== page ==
Corona Virus (COVID 19) has engulfed the world into an unprecedented crisis forcing most of the countries to enforce a lockdown on the movement of persons which appears to be the only option to control and contain spread of this dreaded virus. Around 211 countries and areas are experiencing the cases of COVID-19, with around 14,30,298 confirmed cases and 82,130 confirmed deaths, the disease has been declared a pandemic by the World Health Organisation (“WHO”). In India itself, the curve is rising at high speed, with 5,194 active cases and 149 deaths as recorded on the 8th of April, 2020. In order to contain the spread of the virus and strictly implement the concept of “social distancing”, the Government of India declared a 21-days nation-wide lockdown with effect from 25th March, 2020 to 14th April, 2020 (Order No. 40-3/2020-DM-I(A), issued on March 24, 2020 by the Ministry of Home Affairs, Government of India), pursuant to the powers conferred on it under Section 10(2)(l) of the Disaster Management Act, 2005 and the order of the National Disaster Management Authority (Order No. 1-29/2020-PP (Pt. II) dated 24th March, 2020. The ‘lock-down’ restricts residents’ movement outside of their homes and orders a closure of all offices, factories and shops, except those considered as essential goods and services.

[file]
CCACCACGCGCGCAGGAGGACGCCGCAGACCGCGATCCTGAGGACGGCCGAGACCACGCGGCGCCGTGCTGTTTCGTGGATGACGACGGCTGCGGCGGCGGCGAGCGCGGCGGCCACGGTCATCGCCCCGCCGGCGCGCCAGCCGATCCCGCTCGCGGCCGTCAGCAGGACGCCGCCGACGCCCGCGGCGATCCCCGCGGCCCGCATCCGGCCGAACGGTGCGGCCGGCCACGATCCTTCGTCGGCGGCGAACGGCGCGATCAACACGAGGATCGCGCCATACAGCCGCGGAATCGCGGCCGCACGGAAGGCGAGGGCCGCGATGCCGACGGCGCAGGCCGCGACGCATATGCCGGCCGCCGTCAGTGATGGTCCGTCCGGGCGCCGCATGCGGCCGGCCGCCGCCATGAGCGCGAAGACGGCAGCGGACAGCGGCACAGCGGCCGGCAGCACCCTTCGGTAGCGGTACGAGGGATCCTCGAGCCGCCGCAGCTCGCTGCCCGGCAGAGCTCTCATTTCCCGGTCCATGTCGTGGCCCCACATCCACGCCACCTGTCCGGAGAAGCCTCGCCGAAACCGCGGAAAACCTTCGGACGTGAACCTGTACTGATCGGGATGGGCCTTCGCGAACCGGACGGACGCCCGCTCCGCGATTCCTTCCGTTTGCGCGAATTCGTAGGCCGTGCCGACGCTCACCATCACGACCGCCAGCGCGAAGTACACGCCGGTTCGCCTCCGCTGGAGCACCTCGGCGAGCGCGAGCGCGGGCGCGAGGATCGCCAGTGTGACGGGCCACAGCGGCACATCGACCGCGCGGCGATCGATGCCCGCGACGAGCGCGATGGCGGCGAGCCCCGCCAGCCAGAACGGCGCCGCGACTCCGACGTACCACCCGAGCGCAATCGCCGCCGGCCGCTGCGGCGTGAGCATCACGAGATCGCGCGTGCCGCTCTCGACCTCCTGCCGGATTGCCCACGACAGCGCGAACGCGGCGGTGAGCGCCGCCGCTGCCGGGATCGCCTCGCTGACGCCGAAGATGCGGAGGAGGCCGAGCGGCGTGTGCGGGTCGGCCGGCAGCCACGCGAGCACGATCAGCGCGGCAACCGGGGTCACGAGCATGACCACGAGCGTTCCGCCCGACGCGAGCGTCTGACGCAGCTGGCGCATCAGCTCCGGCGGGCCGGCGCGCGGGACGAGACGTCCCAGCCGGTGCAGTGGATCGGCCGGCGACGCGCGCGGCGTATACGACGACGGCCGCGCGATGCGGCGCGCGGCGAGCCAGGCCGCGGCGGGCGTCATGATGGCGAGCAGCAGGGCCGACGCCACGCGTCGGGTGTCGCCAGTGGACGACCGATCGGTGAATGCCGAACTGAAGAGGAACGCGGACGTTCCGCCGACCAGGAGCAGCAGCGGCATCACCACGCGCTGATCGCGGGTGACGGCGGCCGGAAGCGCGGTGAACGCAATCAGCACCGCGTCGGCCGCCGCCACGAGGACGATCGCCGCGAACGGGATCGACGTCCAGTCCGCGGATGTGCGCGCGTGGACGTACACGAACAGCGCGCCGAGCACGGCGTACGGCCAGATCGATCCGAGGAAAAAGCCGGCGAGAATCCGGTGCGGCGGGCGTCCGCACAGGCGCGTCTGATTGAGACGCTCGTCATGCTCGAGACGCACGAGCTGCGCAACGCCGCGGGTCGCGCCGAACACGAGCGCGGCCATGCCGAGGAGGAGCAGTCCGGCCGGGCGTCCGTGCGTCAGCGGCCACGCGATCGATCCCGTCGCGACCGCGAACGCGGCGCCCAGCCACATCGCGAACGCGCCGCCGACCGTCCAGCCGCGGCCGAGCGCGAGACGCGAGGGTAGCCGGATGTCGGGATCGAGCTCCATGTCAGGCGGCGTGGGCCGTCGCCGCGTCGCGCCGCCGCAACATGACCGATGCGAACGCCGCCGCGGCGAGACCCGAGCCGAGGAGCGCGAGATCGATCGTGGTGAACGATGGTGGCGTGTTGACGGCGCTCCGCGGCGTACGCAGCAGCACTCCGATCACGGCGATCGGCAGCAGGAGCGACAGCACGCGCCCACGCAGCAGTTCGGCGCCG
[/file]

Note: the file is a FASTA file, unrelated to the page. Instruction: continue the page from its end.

One of the fall-outs of the lock-down order was the severe curtailment in the functioning of courts across the country. Simultaneous to the lock-down order issued by the Government of India, and in some cases prior to it (on account of similar orders issued by the respective state governments for their states), the Supreme Court and the High Courts across the country notified their (and that of their subordinate courts) respective shutdown. The Supreme Court issued directions under the Supreme Court Rules, 2013 for hearing of urgent matters only. Similarly, High Courts across India have regulated their functioning and the functioning of the sub-ordinate courts falling under their supervisory jurisdiction pursuant to Article 227 and Article 235 of the Constitution of India. However, there is no clarity as to what constitutes an “urgent matter”, which is being decided by the respective courts on a case-to-case basis.
In this Article, we examine the impact of the lockdown on the law of limitation and consider the following issues: